Are You Too Old to Become a Police Officer?
You're only as old as you feel
If you ask different law enforcement officers about their backgrounds and what they did before they became police officers, you will very likely be surprised by their answers. Not only will you learn just how many different people with different backgrounds join the force, but you'll also learn how different people find their way to this profession at different stages of life. If you're looking to make a career change yourself, you may be asking if you're ever too old to be a police officer.
It Takes All Kinds
In the day-to-day job of any police officer, cops encounter members of the public from all walks of life, varying economic status, race, social standing, and experience. It only makes senses, then, that the makeup of the police force - to a certain degree - reflect the community they protect.
There's no one type of person who makes the perfect police officer. Instead, it takes all kinds of people working together on the police force to offer different ideas and perspectives to find the best ways to serve their communities. It includes members from different backgrounds and age groups.
Age Is Often Just a Number
For a majority of departments - both at the local and state levels - your age at the time of application is far less important than whether or not you can physically perform the job. If you're in shape and can demonstrate that you can handle the physical rigors a police officer is likely to encounter on the job, then you are ahead of the game.
If you're seriously considering a career in law enforcement - and there are many great reasons to do so - you will need to check with the departments you'd like to work for to make sure there are no age restrictions. Some agencies, such as the New York State Police and many law enforcement careers with the federal government, do have maximum age limits.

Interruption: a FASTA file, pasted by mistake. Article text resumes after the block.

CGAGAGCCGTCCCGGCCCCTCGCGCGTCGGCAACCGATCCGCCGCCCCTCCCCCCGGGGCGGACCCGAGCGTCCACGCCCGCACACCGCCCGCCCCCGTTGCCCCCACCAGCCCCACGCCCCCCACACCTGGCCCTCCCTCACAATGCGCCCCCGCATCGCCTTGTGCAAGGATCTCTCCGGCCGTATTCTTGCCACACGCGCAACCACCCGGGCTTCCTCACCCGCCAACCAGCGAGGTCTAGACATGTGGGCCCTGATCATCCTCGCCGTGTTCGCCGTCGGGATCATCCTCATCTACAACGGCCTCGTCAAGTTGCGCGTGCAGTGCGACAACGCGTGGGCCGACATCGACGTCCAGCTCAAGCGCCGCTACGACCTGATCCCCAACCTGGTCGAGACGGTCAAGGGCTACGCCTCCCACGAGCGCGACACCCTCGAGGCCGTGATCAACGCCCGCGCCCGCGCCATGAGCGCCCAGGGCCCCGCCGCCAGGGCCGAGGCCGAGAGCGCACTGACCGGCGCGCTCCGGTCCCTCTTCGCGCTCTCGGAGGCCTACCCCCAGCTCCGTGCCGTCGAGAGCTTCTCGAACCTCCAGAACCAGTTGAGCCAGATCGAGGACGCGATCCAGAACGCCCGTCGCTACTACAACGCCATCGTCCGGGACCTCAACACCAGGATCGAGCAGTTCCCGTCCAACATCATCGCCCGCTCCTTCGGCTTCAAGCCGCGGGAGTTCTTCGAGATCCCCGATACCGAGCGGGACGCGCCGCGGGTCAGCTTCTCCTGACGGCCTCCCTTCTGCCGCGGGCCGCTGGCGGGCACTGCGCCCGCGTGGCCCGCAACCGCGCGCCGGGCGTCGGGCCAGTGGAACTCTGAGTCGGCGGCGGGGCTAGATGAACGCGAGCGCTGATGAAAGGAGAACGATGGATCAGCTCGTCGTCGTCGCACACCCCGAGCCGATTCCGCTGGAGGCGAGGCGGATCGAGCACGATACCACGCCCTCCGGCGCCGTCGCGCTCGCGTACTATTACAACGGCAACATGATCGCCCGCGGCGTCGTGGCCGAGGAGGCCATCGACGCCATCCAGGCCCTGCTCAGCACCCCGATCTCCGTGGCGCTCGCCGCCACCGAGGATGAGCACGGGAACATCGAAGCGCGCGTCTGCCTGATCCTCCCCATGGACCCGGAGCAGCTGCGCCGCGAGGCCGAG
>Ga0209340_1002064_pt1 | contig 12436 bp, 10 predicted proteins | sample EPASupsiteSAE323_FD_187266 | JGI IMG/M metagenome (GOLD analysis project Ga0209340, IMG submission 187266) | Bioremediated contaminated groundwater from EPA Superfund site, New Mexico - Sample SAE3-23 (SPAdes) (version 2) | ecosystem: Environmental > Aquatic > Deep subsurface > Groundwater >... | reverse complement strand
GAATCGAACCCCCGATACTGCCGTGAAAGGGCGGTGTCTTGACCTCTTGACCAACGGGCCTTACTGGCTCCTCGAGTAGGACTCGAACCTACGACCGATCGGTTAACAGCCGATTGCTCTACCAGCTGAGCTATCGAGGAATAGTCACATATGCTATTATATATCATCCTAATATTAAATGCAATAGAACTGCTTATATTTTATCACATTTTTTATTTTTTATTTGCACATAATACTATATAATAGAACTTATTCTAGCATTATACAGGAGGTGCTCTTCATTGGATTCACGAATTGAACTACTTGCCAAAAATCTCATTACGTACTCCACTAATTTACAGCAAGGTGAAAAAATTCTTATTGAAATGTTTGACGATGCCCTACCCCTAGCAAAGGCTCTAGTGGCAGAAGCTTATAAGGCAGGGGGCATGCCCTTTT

For the NYSP, you must be under 30 years old at the time you apply and less than 36 years old at the time you are appointed. The NYSP allows an additional 6 years for military veterans, both for the application age and the appointment age, so it's possible for you to be as old as 42 when you're hired.
Most federal law enforcement agencies have a maximum age of 37 years old at appointment, but they, too, waive the age limit for qualified military veterans and members already working within the federal system.
Generally, though, there is no maximum age for you to be a police officer, and with so many different law enforcement agencies within the United States, you can very likely find a department near you that will hire you at any age, so long as you meet the other qualifications.
Experience Is Valued
There is a lot to be said for life experience, and too often younger police officers have little. With minimum ages of 19, 20 or 21 to be certified in most states, you can imagine that many of these new police officers do not have the same awareness of the difficulties many members of their communities are facing daily. With age comes experience, and the experience is often very helpful in your daily interactions o the job.
Not Too Late to Live Your Dream
If you can meet the physical requirements - passing a physical abilities test or a fitness evaluation - and your background and work history are suitable for a law enforcement job, then there's probably a good chance you can enjoy a second career as a police officer. If you have always wanted to work in law enforcement, now is the time for you to complete that application and take the first step toward a rewarding second career.